is a manufacturer of computer components that we have become rather familiar with here at Bigbruin.com. Over the past few years we have taken a look at a good number of their coolers, external drive enclosures, and internal drive racks; and overall we have been impressed by what they have to offer. Prior to this review I guess I wasn't quite as familiar with them as I thought, as I never realized they offered power supply units, despite the fact that their present line-up includes a dozen models.
This review is going to take a look at their 1000W Mach-1 series power supply; a modular unit with a rather unique design. In addition to offering things that gamers need (like plenty of 12V power and four PCI Express connectors), the Mach-1 also offers an appearance that is obviously intended to be shown off in a gaming rig.
Before taking a closer look at the sample provided for review, let's look at some published data on the 1000W Mach-1 power supply, as taken from the official product page
on the Kingwin website.
Features and Specifications:
» Model: ABT-1000MA1S
» Special cable management system
» Comply with Intel ATX/BTX standard
» Two PCI express connectors (6 pin)
» Two PCI express connectors 8 pin (6 + 2 Pin)
» Eight SATA connectors
» One bottom blue led fan (150 x 150 mm)
» Support Intel Core Duo CPU & Core 2 Duo CPU
» Support AMD 64 CPU & 64x2 CPU
» Support High Performance Nvidia SLI GPU
» ATX 12V Ver.2.92
» AC Input 115 & 240V (Full Range Active PFC)
» Output gold-coated connector
» Output over / under voltage protection
» Output short protection
» Six 12V rails.
» Aircraft style modular connectors
» Built in auto fan-speed sensor
» 80 Plus™ Bronze Certified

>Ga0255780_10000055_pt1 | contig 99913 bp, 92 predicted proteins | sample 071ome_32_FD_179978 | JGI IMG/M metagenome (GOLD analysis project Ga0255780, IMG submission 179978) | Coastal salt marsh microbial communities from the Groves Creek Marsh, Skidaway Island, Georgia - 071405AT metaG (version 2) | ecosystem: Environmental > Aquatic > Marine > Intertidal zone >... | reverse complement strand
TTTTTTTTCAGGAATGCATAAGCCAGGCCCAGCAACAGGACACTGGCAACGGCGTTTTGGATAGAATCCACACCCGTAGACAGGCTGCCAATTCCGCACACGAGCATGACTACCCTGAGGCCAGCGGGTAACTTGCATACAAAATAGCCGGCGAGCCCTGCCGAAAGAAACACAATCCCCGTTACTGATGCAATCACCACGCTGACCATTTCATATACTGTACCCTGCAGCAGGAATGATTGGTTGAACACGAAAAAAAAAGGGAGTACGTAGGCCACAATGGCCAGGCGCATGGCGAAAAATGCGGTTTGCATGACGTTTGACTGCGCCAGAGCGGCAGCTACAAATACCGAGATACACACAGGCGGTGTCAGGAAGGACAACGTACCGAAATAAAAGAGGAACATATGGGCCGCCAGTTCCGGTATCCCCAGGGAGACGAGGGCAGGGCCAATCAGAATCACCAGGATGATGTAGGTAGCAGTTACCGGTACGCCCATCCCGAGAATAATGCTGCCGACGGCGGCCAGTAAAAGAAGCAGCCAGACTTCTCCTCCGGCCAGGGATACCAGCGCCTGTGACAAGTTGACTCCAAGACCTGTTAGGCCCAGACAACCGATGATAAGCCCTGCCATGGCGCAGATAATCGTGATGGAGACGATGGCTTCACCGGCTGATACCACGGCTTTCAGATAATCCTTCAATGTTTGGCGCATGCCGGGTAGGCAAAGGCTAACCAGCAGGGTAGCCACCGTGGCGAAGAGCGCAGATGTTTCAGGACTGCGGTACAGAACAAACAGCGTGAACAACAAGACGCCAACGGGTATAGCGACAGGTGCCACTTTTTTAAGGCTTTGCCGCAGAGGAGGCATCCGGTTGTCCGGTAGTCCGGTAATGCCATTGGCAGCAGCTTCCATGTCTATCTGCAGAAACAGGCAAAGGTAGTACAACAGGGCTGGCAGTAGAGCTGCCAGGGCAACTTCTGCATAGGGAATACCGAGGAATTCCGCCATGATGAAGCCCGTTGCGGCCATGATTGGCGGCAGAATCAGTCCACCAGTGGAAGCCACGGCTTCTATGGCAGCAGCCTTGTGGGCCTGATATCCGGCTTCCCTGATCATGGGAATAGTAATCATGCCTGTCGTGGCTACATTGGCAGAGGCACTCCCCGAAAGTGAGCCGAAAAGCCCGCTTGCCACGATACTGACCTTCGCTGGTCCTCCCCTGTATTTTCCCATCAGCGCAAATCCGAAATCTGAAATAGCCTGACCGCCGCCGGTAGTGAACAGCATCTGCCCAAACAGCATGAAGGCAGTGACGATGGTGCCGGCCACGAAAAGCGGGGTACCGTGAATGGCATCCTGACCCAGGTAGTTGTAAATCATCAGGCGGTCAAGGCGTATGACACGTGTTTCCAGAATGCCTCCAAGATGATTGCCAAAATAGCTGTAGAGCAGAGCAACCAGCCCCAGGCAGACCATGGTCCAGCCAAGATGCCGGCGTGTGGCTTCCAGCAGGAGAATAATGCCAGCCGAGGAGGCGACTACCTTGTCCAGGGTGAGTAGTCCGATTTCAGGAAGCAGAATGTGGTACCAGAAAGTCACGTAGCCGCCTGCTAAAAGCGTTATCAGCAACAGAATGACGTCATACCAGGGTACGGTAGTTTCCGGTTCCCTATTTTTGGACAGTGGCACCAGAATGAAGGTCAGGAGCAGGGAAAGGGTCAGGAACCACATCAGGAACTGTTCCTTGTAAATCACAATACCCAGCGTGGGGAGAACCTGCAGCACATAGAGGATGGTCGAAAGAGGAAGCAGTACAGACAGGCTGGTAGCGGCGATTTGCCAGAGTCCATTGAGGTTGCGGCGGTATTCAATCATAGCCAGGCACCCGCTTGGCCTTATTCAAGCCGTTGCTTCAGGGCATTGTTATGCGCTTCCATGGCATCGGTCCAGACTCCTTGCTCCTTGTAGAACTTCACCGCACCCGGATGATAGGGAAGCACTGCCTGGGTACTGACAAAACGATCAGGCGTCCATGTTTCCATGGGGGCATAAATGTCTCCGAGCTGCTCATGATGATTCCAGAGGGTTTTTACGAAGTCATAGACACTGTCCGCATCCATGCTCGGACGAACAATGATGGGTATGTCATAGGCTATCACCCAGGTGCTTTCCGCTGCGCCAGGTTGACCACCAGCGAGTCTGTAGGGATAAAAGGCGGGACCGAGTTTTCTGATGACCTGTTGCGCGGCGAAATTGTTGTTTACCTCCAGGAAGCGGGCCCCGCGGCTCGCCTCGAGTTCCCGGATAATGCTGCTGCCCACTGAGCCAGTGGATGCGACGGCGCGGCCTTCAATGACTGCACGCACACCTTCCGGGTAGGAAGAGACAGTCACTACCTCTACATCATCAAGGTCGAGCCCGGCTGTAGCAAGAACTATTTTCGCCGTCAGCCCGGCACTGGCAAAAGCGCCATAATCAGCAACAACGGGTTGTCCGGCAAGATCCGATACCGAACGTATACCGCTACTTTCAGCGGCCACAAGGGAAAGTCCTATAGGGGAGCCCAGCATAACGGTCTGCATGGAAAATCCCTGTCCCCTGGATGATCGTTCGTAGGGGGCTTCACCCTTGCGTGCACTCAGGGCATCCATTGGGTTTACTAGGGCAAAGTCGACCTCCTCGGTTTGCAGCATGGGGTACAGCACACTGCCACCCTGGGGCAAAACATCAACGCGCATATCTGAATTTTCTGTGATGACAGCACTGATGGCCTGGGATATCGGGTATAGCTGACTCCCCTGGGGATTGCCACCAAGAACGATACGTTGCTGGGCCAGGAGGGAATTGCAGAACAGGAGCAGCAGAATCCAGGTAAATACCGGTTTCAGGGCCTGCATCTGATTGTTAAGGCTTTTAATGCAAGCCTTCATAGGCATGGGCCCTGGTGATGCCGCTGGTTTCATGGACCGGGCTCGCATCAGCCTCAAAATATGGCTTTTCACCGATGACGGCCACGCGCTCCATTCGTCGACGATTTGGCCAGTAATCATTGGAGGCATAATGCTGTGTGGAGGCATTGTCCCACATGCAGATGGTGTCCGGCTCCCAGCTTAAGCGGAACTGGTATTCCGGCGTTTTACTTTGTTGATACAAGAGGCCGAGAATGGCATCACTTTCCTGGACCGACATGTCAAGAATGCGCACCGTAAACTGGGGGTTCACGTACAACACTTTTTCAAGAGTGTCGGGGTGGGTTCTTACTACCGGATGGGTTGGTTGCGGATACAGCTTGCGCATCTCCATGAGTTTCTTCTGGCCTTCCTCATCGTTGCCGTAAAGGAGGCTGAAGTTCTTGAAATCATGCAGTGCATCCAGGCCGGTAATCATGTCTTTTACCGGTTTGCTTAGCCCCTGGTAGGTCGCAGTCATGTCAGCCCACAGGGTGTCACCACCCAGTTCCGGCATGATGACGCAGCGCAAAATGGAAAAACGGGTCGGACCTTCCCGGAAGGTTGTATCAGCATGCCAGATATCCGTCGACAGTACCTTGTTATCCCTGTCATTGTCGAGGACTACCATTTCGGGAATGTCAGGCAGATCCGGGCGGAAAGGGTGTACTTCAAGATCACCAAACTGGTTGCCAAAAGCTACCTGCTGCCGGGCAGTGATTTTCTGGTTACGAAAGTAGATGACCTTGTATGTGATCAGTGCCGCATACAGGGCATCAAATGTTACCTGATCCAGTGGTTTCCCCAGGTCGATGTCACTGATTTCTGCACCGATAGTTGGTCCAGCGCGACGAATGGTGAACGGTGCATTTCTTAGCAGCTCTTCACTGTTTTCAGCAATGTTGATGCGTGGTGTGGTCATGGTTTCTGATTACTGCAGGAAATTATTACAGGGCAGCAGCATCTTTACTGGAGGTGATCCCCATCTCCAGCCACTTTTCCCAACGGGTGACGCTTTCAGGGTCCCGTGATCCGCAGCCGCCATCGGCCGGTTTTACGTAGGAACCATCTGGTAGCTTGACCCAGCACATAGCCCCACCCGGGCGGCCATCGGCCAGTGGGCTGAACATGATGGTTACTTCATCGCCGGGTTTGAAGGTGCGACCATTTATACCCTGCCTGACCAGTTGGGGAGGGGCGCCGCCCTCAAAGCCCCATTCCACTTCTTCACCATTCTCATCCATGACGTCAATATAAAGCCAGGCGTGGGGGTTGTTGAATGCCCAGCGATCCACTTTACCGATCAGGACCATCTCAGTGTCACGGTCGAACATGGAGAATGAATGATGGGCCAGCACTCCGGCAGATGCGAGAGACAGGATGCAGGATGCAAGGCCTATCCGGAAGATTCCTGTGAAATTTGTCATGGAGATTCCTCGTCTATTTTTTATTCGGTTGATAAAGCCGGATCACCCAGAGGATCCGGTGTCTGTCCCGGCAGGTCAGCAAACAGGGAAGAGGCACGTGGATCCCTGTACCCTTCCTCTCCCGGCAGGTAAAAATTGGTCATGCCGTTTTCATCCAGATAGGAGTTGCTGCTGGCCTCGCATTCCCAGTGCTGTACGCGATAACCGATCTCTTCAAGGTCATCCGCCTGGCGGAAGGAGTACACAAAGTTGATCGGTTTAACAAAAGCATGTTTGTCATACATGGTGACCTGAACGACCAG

» NVIDIA® SLI™-ready certified
» 3 Year Warranty
» +3.3V = 24A
» +5V = 30A
» +12V1 = 20A
» +12V2 = 20A
» +12V3 = 20A
» +12V4 = 35A
» +12V5 = 35A
» +12V6 = 20A
» -12V = 0.5A
» +5VSB = 5.0A
The first thing you might notice is that there are six 12V rails. I don't think I have seen anything like that before. Many manufacturers went to multiple 12V rails a few years ago, but fewer, higher power rails have become more popular these days. Regardless, two or four rails seems to be the norm for multi-rail units, so it is interesting to see a design with six.
You do not get combined Wattage information in the online specifications, such as for 3.3V + 5V, or 12V combined (but we'll see them later thanks to the data label stuck to the unit). Visiting the product page does show information regarding regulation and ripple for each rail, which at first might seem like an impressive bit of extra information. While it would have been very interesting to see useful data there, taking a look at the values shows that all they have done is echoed the maximum allowable value dictated by the ATX12V specification.
Elsewhere on the product page it details that the efficiency for this unit is "up to 86%", while the packaging claims that it is 80 PLUS Bronze certified. 80 PLUS Bronze requires that at 50% of full load that the unit be 85% efficient, while at 20% and 100% it must be 82% efficient. I'll do my best to verify these levels during testing, or at least use the tools I have on hand to agree that it is in the ballpark.